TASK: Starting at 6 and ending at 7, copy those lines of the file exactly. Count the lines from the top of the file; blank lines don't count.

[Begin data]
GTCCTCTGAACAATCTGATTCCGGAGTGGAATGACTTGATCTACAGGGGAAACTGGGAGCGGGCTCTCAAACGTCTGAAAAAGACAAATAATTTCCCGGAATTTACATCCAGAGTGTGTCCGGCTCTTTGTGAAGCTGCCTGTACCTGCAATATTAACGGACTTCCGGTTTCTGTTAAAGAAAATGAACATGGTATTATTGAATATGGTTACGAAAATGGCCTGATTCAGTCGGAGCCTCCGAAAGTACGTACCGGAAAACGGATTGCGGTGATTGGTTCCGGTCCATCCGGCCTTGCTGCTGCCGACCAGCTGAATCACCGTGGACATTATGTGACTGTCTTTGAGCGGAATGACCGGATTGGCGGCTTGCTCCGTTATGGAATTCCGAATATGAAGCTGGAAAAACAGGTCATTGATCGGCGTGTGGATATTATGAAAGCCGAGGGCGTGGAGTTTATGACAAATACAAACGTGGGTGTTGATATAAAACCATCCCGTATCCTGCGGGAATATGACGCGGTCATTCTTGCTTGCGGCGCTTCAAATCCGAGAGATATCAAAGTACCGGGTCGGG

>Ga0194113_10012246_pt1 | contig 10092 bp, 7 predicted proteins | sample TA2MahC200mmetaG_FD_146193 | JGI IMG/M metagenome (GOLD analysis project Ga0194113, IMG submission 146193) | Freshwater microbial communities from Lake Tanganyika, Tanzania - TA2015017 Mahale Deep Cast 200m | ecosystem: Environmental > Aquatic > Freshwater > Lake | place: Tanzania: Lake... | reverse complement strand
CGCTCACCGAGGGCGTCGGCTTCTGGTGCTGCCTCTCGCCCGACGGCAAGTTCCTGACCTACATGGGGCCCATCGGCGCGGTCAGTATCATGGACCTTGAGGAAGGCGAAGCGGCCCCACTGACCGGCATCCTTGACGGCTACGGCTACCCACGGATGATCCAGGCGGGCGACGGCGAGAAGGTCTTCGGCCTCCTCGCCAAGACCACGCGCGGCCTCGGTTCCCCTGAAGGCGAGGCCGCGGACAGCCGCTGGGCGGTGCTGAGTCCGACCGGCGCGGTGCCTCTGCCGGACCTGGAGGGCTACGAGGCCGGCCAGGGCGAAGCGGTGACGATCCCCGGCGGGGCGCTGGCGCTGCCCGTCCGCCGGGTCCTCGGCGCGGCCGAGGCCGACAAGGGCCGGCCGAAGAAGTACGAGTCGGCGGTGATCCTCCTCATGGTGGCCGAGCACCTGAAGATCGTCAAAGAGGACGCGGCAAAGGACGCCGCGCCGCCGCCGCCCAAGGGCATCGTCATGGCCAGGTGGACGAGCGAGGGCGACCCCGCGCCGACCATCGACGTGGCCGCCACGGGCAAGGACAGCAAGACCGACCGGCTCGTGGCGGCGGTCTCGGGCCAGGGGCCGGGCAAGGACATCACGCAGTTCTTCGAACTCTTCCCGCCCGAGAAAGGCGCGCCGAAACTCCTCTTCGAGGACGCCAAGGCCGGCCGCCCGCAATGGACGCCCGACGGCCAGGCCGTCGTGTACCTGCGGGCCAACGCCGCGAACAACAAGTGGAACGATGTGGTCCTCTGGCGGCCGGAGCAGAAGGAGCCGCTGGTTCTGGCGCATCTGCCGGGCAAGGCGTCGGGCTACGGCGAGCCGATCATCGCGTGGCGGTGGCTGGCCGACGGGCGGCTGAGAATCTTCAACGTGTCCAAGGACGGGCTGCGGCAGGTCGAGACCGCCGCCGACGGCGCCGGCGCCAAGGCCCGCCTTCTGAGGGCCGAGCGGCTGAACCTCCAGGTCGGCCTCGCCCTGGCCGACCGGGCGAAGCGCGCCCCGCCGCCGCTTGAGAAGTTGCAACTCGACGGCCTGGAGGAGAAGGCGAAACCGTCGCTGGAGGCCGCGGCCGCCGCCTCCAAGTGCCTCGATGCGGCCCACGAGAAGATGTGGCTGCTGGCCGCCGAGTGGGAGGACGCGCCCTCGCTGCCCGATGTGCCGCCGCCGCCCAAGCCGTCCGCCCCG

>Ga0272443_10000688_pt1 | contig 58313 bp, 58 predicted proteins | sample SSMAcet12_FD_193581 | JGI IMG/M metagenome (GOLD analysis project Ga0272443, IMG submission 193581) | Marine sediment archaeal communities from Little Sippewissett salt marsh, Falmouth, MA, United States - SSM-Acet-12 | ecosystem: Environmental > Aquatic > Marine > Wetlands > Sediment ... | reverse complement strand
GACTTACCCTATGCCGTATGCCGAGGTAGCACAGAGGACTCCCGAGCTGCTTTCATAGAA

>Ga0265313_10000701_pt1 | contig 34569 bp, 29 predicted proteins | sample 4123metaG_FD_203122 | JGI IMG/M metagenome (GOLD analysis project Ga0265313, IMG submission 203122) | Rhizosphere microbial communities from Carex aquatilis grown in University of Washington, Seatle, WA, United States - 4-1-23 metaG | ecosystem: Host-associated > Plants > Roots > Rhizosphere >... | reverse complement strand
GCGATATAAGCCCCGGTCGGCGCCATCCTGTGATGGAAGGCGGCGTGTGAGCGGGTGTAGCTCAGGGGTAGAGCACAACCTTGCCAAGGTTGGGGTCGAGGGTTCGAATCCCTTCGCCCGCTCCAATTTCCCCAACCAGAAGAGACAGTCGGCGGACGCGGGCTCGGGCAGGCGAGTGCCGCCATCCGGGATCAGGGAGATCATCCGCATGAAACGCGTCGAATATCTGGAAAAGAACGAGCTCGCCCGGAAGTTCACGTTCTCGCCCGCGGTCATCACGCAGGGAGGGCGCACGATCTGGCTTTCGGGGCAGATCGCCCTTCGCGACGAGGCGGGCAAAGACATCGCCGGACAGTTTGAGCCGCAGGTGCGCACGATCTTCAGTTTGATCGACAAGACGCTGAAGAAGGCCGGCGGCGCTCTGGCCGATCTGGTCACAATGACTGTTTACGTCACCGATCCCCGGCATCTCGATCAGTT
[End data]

>Ga0265313_10000701_pt1 | contig 34569 bp, 29 predicted proteins | sample 4123metaG_FD_203122 | JGI IMG/M metagenome (GOLD analysis project Ga0265313, IMG submission 203122) | Rhizosphere microbial communities from Carex aquatilis grown in University of Washington, Seatle, WA, United States - 4-1-23 metaG | ecosystem: Host-associated > Plants > Roots > Rhizosphere >... | reverse complement strand
GCGATATAAGCCCCGGTCGGCGCCATCCTGTGATGGAAGGCGGCGTGTGAGCGGGTGTAGCTCAGGGGTAGAGCACAACCTTGCCAAGGTTGGGGTCGAGGGTTCGAATCCCTTCGCCCGCTCCAATTTCCCCAACCAGAAGAGACAGTCGGCGGACGCGGGCTCGGGCAGGCGAGTGCCGCCATCCGGGATCAGGGAGATCATCCGCATGAAACGCGTCGAATATCTGGAAAAGAACGAGCTCGCCCGGAAGTTCACGTTCTCGCCCGCGGTCATCACGCAGGGAGGGCGCACGATCTGGCTTTCGGGGCAGATCGCCCTTCGCGACGAGGCGGGCAAAGACATCGCCGGACAGTTTGAGCCGCAGGTGCGCACGATCTTCAGTTTGATCGACAAGACGCTGAAGAAGGCCGGCGGCGCTCTGGCCGATCTGGTCACAATGACTGTTTACGTCACCGATCCCCGGCATCTCGATCAGTT